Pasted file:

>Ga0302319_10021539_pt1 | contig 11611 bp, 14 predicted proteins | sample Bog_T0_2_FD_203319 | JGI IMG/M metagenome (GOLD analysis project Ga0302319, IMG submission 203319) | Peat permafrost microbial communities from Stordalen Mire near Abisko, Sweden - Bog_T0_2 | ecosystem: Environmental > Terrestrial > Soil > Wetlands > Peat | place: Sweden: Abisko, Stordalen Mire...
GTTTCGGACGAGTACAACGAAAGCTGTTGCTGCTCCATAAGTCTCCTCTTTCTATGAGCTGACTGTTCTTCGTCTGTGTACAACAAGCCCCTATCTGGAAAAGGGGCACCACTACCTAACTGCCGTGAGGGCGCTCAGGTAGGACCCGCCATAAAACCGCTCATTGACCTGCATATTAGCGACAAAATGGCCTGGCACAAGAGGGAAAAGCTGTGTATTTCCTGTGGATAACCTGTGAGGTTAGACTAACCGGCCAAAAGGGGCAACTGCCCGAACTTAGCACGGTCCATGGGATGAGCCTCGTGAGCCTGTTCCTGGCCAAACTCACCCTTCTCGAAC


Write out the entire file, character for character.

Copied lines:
>Ga0302319_10021539_pt1 | contig 11611 bp, 14 predicted proteins | sample Bog_T0_2_FD_203319 | JGI IMG/M metagenome (GOLD analysis project Ga0302319, IMG submission 203319) | Peat permafrost microbial communities from Stordalen Mire near Abisko, Sweden - Bog_T0_2 | ecosystem: Environmental > Terrestrial > Soil > Wetlands > Peat | place: Sweden: Abisko, Stordalen Mire...
GTTTCGGACGAGTACAACGAAAGCTGTTGCTGCTCCATAAGTCTCCTCTTTCTATGAGCTGACTGTTCTTCGTCTGTGTACAACAAGCCCCTATCTGGAAAAGGGGCACCACTACCTAACTGCCGTGAGGGCGCTCAGGTAGGACCCGCCATAAAACCGCTCATTGACCTGCATATTAGCGACAAAATGGCCTGGCACAAGAGGGAAAAGCTGTGTATTTCCTGTGGATAACCTGTGAGGTTAGACTAACCGGCCAAAAGGGGCAACTGCCCGAACTTAGCACGGTCCATGGGATGAGCCTCGTGAGCCTGTTCCTGGCCAAACTCACCCTTCTCGAAC